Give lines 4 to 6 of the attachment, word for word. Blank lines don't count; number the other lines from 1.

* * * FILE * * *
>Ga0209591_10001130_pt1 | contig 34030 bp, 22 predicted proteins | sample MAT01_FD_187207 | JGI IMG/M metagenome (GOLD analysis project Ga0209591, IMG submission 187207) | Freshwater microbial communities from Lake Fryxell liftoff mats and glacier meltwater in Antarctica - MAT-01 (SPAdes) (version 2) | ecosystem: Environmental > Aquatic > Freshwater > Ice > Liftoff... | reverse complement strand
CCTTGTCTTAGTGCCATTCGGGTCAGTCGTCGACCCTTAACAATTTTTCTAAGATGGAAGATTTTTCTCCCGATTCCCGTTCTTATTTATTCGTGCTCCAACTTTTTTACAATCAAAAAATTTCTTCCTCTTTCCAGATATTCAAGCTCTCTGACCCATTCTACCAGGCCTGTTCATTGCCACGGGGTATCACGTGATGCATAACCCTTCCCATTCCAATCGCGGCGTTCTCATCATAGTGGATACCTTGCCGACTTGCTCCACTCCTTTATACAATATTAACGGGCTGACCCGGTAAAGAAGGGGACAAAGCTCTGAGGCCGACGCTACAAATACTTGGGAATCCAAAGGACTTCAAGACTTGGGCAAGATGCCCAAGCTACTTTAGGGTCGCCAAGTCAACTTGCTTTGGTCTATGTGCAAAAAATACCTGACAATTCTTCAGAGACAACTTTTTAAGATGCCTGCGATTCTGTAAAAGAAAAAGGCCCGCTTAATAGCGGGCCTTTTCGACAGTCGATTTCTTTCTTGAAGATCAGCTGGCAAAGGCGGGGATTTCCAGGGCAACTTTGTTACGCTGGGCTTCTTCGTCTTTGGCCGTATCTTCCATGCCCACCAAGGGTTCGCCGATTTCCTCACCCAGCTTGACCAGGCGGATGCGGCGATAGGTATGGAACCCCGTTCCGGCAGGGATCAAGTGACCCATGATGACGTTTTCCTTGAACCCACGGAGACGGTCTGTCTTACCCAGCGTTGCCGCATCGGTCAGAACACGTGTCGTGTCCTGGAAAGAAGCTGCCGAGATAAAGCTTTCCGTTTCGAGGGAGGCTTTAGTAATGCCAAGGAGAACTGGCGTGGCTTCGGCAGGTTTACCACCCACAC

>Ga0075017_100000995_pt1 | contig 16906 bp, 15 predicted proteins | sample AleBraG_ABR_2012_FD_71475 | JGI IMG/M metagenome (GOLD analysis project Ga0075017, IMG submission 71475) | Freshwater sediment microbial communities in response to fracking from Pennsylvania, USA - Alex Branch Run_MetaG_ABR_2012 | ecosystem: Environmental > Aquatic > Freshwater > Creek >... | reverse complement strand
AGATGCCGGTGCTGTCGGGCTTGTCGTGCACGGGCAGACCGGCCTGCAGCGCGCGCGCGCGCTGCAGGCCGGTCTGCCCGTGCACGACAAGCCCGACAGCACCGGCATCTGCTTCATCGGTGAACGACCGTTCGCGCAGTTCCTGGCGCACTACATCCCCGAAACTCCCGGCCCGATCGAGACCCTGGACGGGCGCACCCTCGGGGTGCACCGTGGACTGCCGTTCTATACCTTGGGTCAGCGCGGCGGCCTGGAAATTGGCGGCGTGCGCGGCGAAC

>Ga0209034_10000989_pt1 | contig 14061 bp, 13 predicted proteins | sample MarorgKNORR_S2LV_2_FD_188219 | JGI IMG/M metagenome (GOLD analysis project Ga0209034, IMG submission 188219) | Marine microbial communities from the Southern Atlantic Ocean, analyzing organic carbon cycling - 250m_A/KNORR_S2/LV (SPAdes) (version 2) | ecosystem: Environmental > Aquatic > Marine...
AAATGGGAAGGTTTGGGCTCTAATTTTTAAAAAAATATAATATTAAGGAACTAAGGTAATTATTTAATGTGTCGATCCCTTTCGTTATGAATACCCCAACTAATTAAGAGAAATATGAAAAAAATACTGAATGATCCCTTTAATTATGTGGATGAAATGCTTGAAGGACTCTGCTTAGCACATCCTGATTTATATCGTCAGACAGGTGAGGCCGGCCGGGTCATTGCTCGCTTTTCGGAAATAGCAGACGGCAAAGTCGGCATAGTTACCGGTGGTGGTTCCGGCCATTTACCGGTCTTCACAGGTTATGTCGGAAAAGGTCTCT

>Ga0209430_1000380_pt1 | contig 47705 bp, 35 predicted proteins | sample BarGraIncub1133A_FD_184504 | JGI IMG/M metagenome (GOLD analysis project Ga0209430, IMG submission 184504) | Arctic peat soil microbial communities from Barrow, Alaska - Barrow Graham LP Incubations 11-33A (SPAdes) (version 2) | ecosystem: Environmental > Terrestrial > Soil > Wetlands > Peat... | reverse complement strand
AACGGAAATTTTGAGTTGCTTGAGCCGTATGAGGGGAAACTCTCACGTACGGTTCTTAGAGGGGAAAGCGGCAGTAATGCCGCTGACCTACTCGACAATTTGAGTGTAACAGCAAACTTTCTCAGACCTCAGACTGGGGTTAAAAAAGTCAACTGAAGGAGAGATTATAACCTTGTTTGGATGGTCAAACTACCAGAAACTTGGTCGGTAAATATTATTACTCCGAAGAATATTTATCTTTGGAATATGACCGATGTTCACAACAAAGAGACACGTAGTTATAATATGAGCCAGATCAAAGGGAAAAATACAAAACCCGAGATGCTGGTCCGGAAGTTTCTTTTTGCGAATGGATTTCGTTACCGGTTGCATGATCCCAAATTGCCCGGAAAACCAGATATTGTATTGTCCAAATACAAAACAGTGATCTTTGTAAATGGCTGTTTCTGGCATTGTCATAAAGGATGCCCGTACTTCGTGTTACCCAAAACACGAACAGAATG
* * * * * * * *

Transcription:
AGATGCCGGTGCTGTCGGGCTTGTCGTGCACGGGCAGACCGGCCTGCAGCGCGCGCGCGCGCTGCAGGCCGGTCTGCCCGTGCACGACAAGCCCGACAGCACCGGCATCTGCTTCATCGGTGAACGACCGTTCGCGCAGTTCCTGGCGCACTACATCCCCGAAACTCCCGGCCCGATCGAGACCCTGGACGGGCGCACCCTCGGGGTGCACCGTGGACTGCCGTTCTATACCTTGGGTCAGCGCGGCGGCCTGGAAATTGGCGGCGTGCGCGGCGAAC

>Ga0209034_10000989_pt1 | contig 14061 bp, 13 predicted proteins | sample MarorgKNORR_S2LV_2_FD_188219 | JGI IMG/M metagenome (GOLD analysis project Ga0209034, IMG submission 188219) | Marine microbial communities from the Southern Atlantic Ocean, analyzing organic carbon cycling - 250m_A/KNORR_S2/LV (SPAdes) (version 2) | ecosystem: Environmental > Aquatic > Marine...
AAATGGGAAGGTTTGGGCTCTAATTTTTAAAAAAATATAATATTAAGGAACTAAGGTAATTATTTAATGTGTCGATCCCTTTCGTTATGAATACCCCAACTAATTAAGAGAAATATGAAAAAAATACTGAATGATCCCTTTAATTATGTGGATGAAATGCTTGAAGGACTCTGCTTAGCACATCCTGATTTATATCGTCAGACAGGTGAGGCCGGCCGGGTCATTGCTCGCTTTTCGGAAATAGCAGACGGCAAAGTCGGCATAGTTACCGGTGGTGGTTCCGGCCATTTACCGGTCTTCACAGGTTATGTCGGAAAAGGTCTCT